HTML::Mason::Lexer - Generates events based on component source lexing
my $lexer = HTML::Mason::Lexer->new; $lexer->lex( comp_source => $source, name => $comp_name, compiler => $compiler );
The Lexer works in tandem with the Compiler to turn Mason component source into something else, generally Perl code.
As the lexer finds component elements, like a tag or block, it calls the appropriate event methods in the compiler object it was given.
It has only a few public methods.
You can replace this lexer with one of your own simply by telling the Compiler to use a different lexer class. Your lexer class simply needs to call the appropriate methods in the Component Class's API as it scans the source.
The lexer has very few public methods.
This method creates a new Lexer object. This methods takes no parameters.
- lex ( comp_source => ..., name => ..., compiler => ... )
This method tells the lexer to start scanning the given component source. All of these parameters are required. The
nameparameter will be used in any error messages generated during lexing. The
compilerobject must be an object that implements the Mason Component API.
The current line number that the lexer has reached.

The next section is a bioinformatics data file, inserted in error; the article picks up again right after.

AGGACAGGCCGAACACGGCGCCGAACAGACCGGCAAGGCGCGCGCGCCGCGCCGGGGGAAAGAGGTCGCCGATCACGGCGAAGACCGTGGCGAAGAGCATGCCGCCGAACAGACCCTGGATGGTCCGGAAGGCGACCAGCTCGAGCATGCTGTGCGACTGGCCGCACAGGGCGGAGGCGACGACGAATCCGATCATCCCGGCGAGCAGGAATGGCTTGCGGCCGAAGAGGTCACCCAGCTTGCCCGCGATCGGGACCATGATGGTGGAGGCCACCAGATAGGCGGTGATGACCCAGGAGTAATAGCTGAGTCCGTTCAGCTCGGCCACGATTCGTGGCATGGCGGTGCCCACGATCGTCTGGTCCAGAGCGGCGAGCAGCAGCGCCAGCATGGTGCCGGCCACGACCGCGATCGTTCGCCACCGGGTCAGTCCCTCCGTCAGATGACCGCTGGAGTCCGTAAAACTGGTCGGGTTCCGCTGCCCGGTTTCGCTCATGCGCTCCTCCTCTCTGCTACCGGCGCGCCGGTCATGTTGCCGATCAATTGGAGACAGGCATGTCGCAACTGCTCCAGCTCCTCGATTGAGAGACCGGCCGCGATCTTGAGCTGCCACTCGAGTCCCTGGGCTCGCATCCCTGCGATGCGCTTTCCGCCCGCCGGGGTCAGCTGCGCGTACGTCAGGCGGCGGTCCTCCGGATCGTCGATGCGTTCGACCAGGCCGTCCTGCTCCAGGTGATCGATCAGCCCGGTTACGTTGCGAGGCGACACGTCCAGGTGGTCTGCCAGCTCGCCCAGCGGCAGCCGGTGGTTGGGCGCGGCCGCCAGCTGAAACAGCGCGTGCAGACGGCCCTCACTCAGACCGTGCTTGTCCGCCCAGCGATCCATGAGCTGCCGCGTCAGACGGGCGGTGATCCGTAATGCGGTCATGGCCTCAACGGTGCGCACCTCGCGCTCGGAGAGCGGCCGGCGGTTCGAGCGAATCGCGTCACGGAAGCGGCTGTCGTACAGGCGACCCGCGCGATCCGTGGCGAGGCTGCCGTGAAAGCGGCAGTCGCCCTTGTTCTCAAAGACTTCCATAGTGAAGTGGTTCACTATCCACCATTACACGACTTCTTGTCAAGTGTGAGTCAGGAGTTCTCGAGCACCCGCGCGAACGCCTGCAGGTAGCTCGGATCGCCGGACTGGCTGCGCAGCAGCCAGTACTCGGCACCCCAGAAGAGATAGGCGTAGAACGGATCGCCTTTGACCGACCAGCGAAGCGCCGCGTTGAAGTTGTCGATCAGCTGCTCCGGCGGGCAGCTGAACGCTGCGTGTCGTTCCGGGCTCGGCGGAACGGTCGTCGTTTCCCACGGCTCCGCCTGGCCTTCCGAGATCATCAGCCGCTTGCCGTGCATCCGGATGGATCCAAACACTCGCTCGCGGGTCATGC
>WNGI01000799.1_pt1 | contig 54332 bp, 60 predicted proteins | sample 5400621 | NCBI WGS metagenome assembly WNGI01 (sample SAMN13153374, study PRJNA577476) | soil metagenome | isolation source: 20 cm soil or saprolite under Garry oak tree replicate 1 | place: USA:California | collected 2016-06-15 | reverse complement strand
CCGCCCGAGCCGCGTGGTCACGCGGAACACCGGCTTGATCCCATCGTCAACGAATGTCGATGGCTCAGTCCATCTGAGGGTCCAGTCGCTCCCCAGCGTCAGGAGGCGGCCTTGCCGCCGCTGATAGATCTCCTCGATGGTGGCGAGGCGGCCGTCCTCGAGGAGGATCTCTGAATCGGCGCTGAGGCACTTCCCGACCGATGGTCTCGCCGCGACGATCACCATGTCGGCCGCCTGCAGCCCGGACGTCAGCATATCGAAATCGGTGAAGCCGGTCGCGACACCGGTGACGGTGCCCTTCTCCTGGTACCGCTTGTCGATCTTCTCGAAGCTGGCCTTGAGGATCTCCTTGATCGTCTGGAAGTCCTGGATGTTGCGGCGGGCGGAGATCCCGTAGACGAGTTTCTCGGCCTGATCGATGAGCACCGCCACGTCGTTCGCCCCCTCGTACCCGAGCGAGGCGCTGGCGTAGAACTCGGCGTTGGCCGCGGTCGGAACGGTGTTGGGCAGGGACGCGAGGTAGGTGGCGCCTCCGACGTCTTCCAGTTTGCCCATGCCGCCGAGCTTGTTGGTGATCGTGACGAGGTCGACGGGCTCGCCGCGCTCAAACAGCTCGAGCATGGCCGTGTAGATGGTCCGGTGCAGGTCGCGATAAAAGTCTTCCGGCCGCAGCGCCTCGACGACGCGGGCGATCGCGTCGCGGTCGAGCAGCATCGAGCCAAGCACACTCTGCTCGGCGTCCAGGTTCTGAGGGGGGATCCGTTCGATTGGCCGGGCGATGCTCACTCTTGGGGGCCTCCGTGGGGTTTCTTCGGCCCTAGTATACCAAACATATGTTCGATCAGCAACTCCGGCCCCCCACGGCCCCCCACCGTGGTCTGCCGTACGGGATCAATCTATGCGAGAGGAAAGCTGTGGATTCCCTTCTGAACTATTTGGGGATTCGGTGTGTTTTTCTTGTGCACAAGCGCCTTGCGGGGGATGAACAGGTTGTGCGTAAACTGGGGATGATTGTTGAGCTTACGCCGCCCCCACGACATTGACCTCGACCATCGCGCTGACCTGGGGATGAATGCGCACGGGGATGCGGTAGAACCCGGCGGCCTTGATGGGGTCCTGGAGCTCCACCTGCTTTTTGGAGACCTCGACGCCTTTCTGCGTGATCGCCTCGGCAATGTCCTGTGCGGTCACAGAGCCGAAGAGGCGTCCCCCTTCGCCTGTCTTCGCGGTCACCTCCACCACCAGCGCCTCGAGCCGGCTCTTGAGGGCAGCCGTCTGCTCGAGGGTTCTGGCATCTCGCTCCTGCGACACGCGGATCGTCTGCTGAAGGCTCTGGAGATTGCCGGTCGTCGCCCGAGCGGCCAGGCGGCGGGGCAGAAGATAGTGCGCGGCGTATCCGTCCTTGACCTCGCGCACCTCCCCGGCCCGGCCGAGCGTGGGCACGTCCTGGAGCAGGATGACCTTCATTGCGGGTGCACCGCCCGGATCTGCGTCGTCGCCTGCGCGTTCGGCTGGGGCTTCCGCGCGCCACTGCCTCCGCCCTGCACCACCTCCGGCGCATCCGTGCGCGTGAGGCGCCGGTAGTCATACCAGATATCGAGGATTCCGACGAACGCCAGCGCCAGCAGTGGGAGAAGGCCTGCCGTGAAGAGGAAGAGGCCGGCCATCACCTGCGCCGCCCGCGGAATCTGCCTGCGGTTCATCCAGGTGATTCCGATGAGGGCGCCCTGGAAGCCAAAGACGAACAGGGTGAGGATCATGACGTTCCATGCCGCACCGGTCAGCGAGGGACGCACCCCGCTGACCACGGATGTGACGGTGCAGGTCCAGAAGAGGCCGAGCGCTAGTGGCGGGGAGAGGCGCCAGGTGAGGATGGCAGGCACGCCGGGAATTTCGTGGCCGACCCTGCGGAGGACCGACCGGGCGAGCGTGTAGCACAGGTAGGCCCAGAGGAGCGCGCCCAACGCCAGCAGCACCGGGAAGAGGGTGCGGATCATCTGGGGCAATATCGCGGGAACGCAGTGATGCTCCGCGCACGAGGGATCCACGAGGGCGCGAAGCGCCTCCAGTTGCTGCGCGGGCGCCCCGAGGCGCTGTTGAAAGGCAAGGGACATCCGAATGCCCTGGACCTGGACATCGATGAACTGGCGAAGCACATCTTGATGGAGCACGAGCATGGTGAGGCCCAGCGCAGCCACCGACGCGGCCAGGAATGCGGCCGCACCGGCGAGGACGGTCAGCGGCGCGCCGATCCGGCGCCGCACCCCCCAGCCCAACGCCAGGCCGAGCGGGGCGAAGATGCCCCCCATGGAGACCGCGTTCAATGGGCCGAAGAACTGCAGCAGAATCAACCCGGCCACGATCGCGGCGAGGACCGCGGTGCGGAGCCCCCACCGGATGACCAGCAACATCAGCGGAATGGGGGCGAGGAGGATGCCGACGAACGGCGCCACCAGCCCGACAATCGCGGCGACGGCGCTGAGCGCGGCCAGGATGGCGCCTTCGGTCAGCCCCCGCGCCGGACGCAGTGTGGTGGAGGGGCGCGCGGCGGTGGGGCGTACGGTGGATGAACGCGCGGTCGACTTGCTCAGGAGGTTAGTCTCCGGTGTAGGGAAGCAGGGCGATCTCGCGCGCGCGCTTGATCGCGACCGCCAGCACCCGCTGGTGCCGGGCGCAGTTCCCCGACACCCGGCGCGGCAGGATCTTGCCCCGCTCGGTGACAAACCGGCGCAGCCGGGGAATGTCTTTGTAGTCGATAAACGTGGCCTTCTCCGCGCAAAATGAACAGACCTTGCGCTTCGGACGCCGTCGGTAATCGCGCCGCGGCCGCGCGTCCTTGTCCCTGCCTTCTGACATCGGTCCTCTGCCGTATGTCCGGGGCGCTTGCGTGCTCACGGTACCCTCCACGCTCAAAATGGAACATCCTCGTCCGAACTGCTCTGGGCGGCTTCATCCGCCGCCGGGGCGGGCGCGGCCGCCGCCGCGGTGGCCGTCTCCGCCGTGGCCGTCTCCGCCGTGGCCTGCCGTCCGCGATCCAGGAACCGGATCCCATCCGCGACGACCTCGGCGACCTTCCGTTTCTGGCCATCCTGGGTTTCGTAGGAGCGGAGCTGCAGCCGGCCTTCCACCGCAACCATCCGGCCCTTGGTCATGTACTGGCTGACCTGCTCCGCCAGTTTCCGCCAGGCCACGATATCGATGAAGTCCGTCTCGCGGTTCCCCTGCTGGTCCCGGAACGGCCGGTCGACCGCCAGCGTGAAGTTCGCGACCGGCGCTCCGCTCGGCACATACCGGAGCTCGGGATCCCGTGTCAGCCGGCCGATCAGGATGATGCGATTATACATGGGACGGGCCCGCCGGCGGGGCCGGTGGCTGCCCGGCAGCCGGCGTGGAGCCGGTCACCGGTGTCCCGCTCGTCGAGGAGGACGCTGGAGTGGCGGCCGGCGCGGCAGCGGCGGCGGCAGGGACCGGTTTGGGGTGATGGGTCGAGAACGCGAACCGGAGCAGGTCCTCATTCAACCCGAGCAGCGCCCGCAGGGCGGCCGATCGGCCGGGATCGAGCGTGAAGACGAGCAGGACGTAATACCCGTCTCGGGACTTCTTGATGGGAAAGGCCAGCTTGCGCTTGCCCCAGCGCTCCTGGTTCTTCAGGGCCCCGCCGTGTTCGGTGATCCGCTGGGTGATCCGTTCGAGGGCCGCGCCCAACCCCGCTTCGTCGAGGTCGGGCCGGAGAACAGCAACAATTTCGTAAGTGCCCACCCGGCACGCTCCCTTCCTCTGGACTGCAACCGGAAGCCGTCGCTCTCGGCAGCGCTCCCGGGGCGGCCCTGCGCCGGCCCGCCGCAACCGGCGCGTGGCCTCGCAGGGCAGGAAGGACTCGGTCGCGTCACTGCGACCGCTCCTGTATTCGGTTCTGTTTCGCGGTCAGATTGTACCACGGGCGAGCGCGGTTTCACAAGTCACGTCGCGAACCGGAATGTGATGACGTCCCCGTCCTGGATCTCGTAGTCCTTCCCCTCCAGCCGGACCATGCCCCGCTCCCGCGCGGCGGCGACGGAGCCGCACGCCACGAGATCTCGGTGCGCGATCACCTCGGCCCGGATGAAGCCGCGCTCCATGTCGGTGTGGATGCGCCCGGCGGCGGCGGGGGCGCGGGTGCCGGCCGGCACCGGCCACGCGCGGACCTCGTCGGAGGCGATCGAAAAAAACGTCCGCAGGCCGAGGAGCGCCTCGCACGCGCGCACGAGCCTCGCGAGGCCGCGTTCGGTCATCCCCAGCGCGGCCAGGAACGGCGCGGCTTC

The name of the component currently being lexed.
- throw_syntax_error ($error)
This throws an
HTML::Mason::Exception::Syntaxerror with the given error message as well as additional information about the component source.
This method is used by both the Lexer and the Compiler.
Any subclass of the lexer should declare itself to be a subclass of
HTML::Mason::Lexer, even if it plans to override all of its public methods.
If you want your subclass to work with the existing Compiler classes in Mason, you must implement the methods listed above. If you plan to use a custom Compiler class that you're writing, you can do whatever you want.
We recommend that any parameters you add to Lexer be read-only, because the compiler object_id is only computed once on creation and would not reflect any changes to Lexer parameters.
Jonathan Swartz <firstname.lastname@example.org>
Dave Rolsky <email@example.com>
Ken Williams <firstname.lastname@example.org>
This software is copyright (c) 2012 by Jonathan Swartz.
This is free software; you can redistribute it and/or modify it under the same terms as the Perl 5 programming language system itself.